While it excels in some areas, Apple needs to improve in terms of the energy used in computer manufacture and needs to deliver much improved global e-waste schemes, according to the latest Greenpeace report.
It’s not all bad news for Apple – the company is one of the two best firms in terms of energy efficiency in its products, with all of them meeting and, in many cases, exceeding Energy Star requirements. However, Apple missed a big chance to advance its score by not improving the environmental performance of the new version of the iPhone, Greenpeace notes.
The latest Greenpeace Guide to Greener Electronics rates company performance on a range of categories, but this eighth edition introduces expanded and tougher criteria on toxic chemicals, electronic waste and new criteria on climate change. It ranks the top market leaders of the mobile phone, computer, TV and games console markets according to their policies and practices on toxic chemicals and take-back schems and more.
Companies are scored on disclosure of their greenhouse gas emissions, commitment for absolute cuts in their own emissions and support for the mandatory global emissions reductions that are needed to tackle climate change. On energy efficiency, a selection of each company’s product range is assessed to see how far they exceed the current de-facto global standard, Energy Star. The overall percentage of renewable energy in a companies total energy use is also assessed.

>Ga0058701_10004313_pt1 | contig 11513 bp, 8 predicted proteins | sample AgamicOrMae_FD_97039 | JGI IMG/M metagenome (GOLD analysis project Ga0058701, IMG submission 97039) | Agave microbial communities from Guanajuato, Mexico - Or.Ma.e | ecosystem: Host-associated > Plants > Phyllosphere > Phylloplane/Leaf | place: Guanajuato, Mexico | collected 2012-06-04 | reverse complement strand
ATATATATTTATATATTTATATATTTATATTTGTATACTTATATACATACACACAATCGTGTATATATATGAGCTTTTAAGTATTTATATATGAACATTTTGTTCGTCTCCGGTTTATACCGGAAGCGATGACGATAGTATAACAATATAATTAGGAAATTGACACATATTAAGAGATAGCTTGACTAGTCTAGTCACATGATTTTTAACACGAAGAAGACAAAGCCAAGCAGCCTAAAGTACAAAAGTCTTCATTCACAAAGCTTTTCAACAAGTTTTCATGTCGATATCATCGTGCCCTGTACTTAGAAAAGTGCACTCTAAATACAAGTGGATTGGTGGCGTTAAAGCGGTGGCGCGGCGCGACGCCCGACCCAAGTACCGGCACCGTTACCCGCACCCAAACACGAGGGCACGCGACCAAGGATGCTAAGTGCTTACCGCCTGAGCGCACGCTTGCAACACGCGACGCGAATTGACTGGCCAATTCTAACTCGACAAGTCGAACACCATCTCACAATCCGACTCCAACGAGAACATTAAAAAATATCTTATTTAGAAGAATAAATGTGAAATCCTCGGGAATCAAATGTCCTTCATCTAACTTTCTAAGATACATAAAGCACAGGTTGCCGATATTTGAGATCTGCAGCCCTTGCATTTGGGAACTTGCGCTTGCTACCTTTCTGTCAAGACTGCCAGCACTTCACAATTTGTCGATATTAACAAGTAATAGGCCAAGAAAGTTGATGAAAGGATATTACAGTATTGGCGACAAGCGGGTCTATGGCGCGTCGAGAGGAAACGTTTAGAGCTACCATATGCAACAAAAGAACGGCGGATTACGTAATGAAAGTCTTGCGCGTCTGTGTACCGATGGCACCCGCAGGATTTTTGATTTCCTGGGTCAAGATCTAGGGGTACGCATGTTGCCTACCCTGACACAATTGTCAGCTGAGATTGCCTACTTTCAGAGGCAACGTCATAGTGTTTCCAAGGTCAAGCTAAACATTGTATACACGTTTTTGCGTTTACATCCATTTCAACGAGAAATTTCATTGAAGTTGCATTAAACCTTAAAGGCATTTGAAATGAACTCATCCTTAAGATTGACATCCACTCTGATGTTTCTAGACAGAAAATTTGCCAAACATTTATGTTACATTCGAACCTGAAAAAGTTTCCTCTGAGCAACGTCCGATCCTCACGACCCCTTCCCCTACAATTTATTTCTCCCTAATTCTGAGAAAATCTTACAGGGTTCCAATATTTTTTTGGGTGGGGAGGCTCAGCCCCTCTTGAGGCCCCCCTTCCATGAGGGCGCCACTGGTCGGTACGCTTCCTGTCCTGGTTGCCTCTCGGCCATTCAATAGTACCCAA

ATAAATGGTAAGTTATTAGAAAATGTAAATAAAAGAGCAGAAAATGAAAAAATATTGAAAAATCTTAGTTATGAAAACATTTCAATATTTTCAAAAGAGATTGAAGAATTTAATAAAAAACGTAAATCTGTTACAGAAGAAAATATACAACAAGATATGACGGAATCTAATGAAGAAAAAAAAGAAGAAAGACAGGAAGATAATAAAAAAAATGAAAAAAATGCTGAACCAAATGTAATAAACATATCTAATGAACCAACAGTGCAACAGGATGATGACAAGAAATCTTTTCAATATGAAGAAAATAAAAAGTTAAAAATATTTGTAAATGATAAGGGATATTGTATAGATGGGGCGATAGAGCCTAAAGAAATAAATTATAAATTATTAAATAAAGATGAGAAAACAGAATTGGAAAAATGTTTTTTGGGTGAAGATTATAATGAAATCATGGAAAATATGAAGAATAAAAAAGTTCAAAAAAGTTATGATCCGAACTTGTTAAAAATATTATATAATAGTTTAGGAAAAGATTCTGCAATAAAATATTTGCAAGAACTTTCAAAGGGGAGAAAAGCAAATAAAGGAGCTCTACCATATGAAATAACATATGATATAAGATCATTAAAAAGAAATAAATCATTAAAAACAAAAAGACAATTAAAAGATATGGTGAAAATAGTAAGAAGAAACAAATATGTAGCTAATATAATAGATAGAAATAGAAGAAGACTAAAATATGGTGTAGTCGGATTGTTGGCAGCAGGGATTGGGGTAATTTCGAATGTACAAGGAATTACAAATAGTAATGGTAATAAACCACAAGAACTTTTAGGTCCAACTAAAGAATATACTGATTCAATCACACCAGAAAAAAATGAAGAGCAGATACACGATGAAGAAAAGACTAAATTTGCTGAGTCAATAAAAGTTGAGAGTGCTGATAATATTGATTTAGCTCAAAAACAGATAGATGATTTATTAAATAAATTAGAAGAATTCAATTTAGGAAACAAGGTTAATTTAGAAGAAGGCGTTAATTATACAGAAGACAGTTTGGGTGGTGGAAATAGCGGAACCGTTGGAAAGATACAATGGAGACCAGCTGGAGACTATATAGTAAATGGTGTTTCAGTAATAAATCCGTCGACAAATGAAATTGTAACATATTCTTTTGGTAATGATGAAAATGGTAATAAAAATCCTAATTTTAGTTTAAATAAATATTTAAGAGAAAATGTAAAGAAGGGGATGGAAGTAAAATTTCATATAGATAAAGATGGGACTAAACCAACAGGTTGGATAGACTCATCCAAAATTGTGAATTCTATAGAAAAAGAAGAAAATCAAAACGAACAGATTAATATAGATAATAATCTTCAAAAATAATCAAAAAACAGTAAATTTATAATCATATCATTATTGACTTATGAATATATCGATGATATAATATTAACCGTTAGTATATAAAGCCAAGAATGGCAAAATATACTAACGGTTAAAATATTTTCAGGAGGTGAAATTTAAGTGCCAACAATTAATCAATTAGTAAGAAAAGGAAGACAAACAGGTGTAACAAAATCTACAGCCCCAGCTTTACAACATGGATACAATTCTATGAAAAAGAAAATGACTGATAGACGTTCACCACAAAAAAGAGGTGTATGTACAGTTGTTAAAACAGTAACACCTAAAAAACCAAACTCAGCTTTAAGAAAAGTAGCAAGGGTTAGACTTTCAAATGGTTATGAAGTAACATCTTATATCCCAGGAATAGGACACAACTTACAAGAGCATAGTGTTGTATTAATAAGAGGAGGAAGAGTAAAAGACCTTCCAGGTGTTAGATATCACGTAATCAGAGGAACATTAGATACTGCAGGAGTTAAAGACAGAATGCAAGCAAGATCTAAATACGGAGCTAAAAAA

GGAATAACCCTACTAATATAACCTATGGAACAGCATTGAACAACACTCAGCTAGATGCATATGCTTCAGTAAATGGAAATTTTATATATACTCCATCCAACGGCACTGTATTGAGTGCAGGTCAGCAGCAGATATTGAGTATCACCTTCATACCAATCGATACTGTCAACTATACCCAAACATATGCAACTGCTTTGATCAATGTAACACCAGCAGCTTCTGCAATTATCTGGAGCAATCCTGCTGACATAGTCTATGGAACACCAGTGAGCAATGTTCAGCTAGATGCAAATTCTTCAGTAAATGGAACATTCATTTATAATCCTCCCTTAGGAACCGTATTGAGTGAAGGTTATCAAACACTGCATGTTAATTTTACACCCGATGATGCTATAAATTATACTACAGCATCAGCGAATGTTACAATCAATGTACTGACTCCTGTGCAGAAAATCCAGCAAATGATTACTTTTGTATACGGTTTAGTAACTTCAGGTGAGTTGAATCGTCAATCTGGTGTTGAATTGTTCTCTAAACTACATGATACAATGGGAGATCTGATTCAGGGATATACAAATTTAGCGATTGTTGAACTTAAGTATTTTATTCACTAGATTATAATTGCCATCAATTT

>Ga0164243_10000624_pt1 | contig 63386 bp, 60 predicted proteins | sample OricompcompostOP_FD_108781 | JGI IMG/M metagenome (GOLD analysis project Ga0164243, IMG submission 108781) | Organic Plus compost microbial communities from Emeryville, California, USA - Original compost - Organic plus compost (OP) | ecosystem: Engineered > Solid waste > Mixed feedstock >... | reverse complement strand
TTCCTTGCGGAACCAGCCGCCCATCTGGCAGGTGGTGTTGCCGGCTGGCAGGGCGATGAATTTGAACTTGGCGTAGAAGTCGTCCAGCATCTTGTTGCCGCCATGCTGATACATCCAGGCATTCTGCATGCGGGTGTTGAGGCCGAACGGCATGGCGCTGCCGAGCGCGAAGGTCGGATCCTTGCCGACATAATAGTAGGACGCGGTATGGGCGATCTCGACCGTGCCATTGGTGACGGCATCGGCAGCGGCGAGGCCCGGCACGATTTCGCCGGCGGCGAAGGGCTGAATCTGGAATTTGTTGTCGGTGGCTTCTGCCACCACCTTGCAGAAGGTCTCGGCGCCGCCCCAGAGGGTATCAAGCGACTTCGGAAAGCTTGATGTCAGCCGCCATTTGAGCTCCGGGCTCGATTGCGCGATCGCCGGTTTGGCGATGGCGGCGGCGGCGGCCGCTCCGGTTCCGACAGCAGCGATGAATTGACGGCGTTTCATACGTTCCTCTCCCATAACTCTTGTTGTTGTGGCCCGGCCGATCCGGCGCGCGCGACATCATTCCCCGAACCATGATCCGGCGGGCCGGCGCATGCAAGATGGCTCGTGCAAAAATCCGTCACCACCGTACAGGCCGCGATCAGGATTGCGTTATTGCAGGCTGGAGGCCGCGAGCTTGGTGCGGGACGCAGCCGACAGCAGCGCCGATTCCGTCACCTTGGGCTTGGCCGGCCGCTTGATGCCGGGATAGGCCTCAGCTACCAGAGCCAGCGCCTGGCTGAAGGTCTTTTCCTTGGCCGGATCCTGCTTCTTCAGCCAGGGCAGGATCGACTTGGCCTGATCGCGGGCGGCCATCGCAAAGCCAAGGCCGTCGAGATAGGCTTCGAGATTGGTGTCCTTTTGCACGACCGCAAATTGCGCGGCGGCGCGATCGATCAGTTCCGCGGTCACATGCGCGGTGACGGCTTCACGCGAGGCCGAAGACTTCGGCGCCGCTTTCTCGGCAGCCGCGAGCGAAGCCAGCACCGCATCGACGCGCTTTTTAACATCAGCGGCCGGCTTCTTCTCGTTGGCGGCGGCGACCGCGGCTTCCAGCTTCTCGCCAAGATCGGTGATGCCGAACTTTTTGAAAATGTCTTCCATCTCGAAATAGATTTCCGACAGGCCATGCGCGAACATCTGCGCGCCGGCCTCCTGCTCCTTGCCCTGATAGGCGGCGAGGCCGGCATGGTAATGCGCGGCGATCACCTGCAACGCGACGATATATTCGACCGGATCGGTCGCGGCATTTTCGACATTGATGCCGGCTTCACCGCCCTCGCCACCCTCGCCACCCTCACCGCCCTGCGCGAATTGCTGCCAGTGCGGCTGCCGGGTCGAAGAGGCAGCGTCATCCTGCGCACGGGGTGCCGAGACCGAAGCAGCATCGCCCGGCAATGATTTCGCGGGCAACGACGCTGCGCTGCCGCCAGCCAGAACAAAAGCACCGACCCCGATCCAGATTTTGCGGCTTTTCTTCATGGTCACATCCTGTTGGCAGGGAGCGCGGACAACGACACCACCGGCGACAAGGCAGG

Apple took eleventh place, scoring 4.1 points, mainly due to putting products on the market whose key components are free of brominated flame retardants (BFRs) and PVC vinyl plastic.
"For example, all new models of iMac and the MacBook Air have bromine-free casings and printed circuit board laminates as well as PVC-free internal cables. Millions of iPods now have bromine-free enclosures and printed circuit board laminates. The MacBook Air also has mercury free LCD display with arsenic-free glass. MacBook Pros come with mercury-free LED backlit displays," Greenpeace explains.
"Apple scores poorly on most e-waste criteria, except for reporting a recycling rate in 2006 of 9.5 per cent as a percentage of sales seven years ago. It does only slightly better on energy criteria, failing to score on all criteria except energy efficiency of products, where it scores top marks (doubled) for all desktops computers, portable PCs and displays complying with Energy Star 4.0 and their iPod and iPhone power adapters not only exceeding the Energy Star standard, but already meeting California’s stricter efficiency regulations that take effect 1 July 2008."
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